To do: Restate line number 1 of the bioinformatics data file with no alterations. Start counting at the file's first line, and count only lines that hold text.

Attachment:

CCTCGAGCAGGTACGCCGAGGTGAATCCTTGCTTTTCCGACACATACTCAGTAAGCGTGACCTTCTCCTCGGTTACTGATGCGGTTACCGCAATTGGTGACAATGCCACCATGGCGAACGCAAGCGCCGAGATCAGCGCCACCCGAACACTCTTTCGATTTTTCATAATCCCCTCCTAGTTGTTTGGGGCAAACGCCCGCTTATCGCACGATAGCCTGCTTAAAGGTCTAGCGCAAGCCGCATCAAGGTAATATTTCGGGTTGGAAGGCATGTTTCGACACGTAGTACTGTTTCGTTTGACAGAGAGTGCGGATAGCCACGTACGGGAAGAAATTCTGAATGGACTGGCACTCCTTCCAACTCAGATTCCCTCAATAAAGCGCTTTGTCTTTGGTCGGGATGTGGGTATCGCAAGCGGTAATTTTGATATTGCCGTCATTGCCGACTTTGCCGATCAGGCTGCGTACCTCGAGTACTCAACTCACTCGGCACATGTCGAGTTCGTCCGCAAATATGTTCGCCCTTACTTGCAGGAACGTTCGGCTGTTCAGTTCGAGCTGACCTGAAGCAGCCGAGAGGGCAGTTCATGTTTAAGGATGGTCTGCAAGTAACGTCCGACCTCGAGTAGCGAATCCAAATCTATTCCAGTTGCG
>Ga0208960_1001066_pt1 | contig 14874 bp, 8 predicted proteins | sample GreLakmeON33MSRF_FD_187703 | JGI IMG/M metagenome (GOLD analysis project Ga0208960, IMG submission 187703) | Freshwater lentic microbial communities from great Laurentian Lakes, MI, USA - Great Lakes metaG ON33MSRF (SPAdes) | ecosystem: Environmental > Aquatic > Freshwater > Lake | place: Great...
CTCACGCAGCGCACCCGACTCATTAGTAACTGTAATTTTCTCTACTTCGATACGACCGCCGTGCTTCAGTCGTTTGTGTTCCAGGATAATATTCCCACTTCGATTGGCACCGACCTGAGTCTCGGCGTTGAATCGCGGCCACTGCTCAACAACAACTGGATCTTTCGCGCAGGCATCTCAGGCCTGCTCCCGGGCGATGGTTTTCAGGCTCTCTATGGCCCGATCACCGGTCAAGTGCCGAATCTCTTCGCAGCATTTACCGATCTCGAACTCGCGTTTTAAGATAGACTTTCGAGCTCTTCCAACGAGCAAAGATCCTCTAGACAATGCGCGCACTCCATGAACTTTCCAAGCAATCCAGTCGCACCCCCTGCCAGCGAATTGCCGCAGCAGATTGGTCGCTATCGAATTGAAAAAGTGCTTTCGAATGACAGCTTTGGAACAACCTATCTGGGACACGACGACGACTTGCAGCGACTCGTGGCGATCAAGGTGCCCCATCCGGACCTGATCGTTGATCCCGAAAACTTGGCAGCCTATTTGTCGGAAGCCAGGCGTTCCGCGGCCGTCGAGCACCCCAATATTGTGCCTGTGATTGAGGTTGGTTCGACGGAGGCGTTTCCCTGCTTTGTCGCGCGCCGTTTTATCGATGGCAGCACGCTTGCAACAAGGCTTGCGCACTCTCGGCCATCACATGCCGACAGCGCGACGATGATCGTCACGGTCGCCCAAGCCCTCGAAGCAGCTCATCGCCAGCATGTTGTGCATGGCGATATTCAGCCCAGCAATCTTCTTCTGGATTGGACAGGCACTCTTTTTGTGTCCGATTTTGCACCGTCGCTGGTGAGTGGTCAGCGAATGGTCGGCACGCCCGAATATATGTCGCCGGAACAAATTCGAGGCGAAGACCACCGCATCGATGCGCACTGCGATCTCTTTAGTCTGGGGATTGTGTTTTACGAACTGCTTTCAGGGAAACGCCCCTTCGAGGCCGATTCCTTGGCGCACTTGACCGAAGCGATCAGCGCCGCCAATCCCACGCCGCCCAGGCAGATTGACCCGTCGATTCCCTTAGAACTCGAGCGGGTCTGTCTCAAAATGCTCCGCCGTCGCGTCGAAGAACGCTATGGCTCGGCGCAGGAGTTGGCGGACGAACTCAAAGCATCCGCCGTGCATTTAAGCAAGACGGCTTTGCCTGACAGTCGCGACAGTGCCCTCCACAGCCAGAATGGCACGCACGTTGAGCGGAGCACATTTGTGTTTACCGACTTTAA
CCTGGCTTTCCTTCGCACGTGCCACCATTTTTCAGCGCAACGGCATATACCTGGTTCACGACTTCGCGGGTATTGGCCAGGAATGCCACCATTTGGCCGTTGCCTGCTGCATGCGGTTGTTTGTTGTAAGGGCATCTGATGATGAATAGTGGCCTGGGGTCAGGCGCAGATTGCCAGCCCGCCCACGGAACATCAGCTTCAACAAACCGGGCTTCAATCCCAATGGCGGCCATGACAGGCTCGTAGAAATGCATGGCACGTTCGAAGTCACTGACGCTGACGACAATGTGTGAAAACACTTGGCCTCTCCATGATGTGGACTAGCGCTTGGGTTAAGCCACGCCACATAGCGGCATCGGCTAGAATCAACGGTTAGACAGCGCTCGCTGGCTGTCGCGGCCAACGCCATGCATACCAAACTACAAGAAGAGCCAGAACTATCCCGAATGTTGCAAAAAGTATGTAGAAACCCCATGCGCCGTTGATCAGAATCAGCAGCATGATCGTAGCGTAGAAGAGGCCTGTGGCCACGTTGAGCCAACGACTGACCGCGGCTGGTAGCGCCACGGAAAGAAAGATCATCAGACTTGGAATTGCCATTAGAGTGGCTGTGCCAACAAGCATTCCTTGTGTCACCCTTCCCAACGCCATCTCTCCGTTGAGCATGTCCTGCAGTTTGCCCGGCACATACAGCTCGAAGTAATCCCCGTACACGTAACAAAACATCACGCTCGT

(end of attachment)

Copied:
CCTCGAGCAGGTACGCCGAGGTGAATCCTTGCTTTTCCGACACATACTCAGTAAGCGTGACCTTCTCCTCGGTTACTGATGCGGTTACCGCAATTGGTGACAATGCCACCATGGCGAACGCAAGCGCCGAGATCAGCGCCACCCGAACACTCTTTCGATTTTTCATAATCCCCTCCTAGTTGTTTGGGGCAAACGCCCGCTTATCGCACGATAGCCTGCTTAAAGGTCTAGCGCAAGCCGCATCAAGGTAATATTTCGGGTTGGAAGGCATGTTTCGACACGTAGTACTGTTTCGTTTGACAGAGAGTGCGGATAGCCACGTACGGGAAGAAATTCTGAATGGACTGGCACTCCTTCCAACTCAGATTCCCTCAATAAAGCGCTTTGTCTTTGGTCGGGATGTGGGTATCGCAAGCGGTAATTTTGATATTGCCGTCATTGCCGACTTTGCCGATCAGGCTGCGTACCTCGAGTACTCAACTCACTCGGCACATGTCGAGTTCGTCCGCAAATATGTTCGCCCTTACTTGCAGGAACGTTCGGCTGTTCAGTTCGAGCTGACCTGAAGCAGCCGAGAGGGCAGTTCATGTTTAAGGATGGTCTGCAAGTAACGTCCGACCTCGAGTAGCGAATCCAAATCTATTCCAGTTGCG